Thursday, 30 March 2023

‘The Menu’ lavish satire; Dolly Parton’s “Christmas” on TV


The foodie culture has been satirized in many ways for its pretentious stylish presentation of fine dining, from the artistry of the food on the plates to the modern chic of the restaurant itself.

“The Menu” is taking the concept of haute cuisine to an insane level over the period of a five course (or it is six or more?), where the farm-to-table meal looks more like modern art than an edible experience.

The setting is a temple of exquisite gastronomy called Hawthorn, where the wealthy, celebrities and affected fools fork over $1,250 per patron to savor the changing menu of Chef Julian Slowik (Ralph Fiennes) who runs the joint like a cult leader.

Save for one person, nobody has arrived at the island restaurant not on purpose. The arrogant Tyler (Nicholas Hoult) considers himself an aficionado of the culinary arts but he’s more the buffoon.

Tyler’s date is Margot (Anya Taylor-Joy), a last-minute substitute for this excursion. From the start, she’s skeptical about the whole evening, and it turns out for very good reason.

As an unnamed movie star, John Leguizamo finds his acting career is fading and hopes instead to host a travel food show, and his assistant Felicity (Aimee Carrero) is desperate to quit and get away from him.

A trio of obnoxious tech guys (Arturo Castro, Rob Yang and Mark St. Cyr) work for Doug Varick, owner of the Hawthorn, which gives them an added sense of dubious privilege.

Lillian Bloom (Janet McTeer), an arrogant food critic with an overly inflated ego, has a history with Chef Slowik, and she’s joined by her editor (Paul Adelstein), a spineless yes man.

Reed Birney and Judith Light play a wealthy older couple who have been regulars at Hawthorn but over the course of the meal unsettling secrets are revealed about the husband.

Chef Slowik may be at the top of his game, but he’s come to loathe his elite customers, and himself, for being corrupted by them, and his disgust and contempt are a toxic brew for an evening that turns deadly.

The actors are the best thing on “The Menu” as they deal with the shocking surprises that put them on edge. Oddly interesting, the whole affair is a mysterious thriller mixed
with satire and strong violence.


Fans of Dolly Parton are almost certain to love NBC’s most highly anticipated television event of the holiday season in the new original movie “Dolly Parton’s Mountain Magic Christmas.”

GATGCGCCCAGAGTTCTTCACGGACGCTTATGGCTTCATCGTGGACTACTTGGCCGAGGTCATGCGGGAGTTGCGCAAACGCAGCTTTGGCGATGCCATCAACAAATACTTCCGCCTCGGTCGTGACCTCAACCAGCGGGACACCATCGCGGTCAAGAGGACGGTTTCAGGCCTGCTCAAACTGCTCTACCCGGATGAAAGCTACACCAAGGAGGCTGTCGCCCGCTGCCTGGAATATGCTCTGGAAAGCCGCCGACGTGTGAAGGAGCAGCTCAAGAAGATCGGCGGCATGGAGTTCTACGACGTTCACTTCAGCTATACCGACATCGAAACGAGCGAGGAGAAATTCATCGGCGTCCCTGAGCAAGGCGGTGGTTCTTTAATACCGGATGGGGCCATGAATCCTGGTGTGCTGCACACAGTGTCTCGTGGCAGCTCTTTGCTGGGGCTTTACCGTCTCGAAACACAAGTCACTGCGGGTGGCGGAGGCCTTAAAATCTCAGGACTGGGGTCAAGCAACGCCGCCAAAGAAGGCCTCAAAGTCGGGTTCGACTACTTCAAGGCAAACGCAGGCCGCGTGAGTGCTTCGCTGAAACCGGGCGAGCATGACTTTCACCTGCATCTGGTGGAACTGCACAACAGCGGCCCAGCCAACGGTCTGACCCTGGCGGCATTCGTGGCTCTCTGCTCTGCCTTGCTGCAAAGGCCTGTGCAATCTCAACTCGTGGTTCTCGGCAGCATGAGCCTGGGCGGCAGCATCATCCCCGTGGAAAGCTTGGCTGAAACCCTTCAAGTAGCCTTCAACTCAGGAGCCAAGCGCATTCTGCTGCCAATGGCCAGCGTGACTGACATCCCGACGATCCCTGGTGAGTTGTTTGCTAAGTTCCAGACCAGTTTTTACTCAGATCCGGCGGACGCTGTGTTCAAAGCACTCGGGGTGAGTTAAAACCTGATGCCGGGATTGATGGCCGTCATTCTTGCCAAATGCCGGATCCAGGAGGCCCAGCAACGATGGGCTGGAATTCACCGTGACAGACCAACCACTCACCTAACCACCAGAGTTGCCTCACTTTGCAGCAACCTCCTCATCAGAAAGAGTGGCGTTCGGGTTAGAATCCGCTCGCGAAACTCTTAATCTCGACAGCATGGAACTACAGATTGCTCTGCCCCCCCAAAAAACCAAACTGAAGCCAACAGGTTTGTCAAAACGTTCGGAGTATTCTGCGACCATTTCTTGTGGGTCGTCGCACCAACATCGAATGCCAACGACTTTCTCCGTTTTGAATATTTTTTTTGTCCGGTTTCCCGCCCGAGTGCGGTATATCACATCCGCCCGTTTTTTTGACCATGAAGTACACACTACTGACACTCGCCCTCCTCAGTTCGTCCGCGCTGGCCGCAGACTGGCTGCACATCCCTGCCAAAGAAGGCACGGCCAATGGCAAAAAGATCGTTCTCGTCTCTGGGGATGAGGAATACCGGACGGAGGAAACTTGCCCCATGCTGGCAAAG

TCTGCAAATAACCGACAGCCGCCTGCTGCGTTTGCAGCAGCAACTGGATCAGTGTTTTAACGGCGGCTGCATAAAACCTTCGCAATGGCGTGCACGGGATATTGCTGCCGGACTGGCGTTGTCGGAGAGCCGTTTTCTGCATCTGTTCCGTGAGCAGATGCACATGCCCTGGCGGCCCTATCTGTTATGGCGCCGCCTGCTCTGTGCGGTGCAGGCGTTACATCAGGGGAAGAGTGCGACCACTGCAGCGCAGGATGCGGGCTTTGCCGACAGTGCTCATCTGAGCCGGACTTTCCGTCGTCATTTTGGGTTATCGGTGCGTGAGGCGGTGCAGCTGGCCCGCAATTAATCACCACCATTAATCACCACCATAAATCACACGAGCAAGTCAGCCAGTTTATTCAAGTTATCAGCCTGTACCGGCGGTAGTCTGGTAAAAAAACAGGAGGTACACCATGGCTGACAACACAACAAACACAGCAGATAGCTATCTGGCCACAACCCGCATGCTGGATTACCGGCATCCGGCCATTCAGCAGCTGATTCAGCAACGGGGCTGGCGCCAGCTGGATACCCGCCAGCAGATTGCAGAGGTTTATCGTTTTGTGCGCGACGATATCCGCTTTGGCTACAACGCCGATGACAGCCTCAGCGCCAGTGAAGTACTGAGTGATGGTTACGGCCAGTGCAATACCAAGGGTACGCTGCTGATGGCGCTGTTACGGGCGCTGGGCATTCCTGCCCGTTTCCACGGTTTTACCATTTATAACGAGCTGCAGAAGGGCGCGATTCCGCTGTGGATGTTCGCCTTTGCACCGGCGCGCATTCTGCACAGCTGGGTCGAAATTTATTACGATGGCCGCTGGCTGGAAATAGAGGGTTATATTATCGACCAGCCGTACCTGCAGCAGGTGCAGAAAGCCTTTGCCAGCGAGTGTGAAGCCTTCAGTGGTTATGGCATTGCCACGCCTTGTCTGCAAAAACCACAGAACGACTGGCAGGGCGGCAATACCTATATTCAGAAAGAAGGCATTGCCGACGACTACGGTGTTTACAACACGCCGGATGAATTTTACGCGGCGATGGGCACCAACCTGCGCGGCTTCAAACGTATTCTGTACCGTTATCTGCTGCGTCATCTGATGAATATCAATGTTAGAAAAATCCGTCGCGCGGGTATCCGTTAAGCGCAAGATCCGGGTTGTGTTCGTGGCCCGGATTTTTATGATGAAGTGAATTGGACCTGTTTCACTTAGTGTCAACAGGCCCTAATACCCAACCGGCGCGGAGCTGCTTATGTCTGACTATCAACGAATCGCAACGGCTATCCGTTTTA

The moniker GOAT usually applies to a sports superstar, someone like Tom Brady, but you could say the same goes for Dolly as the most honored and revered female country singer-songwriter with a multitude of awards and number one songs on the Billboard country charts.

Don’t worry about missing the premiere on the network because Dolly’s special will stream on Peacock, and apparently there will be an encore on NBC on Dec. 21 at 8 p.m.

While there are numerous songs that capture the spirit of Christmas and the importance of gathering with family during the holidays, Dolly gets to shine with her iconic songs “9 to 5” and “I Will Always Love You.”

There are a few things to be learned during this two-hour film. Such as, Jimmy Fallon may host his own eponymous late night talk show on NBC, but who knew that he was also a singer?

In a duet with Dolly for the song “It’s Almost Too Early for Christmas,” Fallon wears a black leather sequined jacket as the pair dance with backup singers in a scene that looks like a 1950’s diner.

Keep in mind that “Dolly Parton’s Mountain Magic Christmas,” which has opening scenes at Dollywood, is a movie musical about the making of a network TV special, with all of the frenetic backstage angst of a dress rehearsal.

Speaking of production anguish, Tom Everett Scott’s show producer Sam Haskell frets that they are behind schedule for their live performance, and things only gets worse when the choreographer leaves for a job with the Radio City Rockettes.

Throughout the movie’s production numbers and rehearsal chaos, Dolly finds herself taking a private journey into her past, guided by the mysterious appearances of her personal Wise Mountain Men.

Through the sparkle of magic dust, Willie Nelson tells Dolly to think of him as a wise old mountain man full of wisdom. Her response is to tell him that he is “full of it.”

When Dolly says that Willie Nelson taught her to remember that we’ll always be the kids we once were at Christmas, Billy Ray Cyrus shares his wisdom that who you are with in the present is what really makes it Christmas.

When the time comes for the special to air, a renewed and inspired Dolly goes rogue and shows the world that the real magic of Christmas lies in the hearts of the children and that Christmas is about the people we share it with.

Tim Riley writes film and television reviews for Lake County News.

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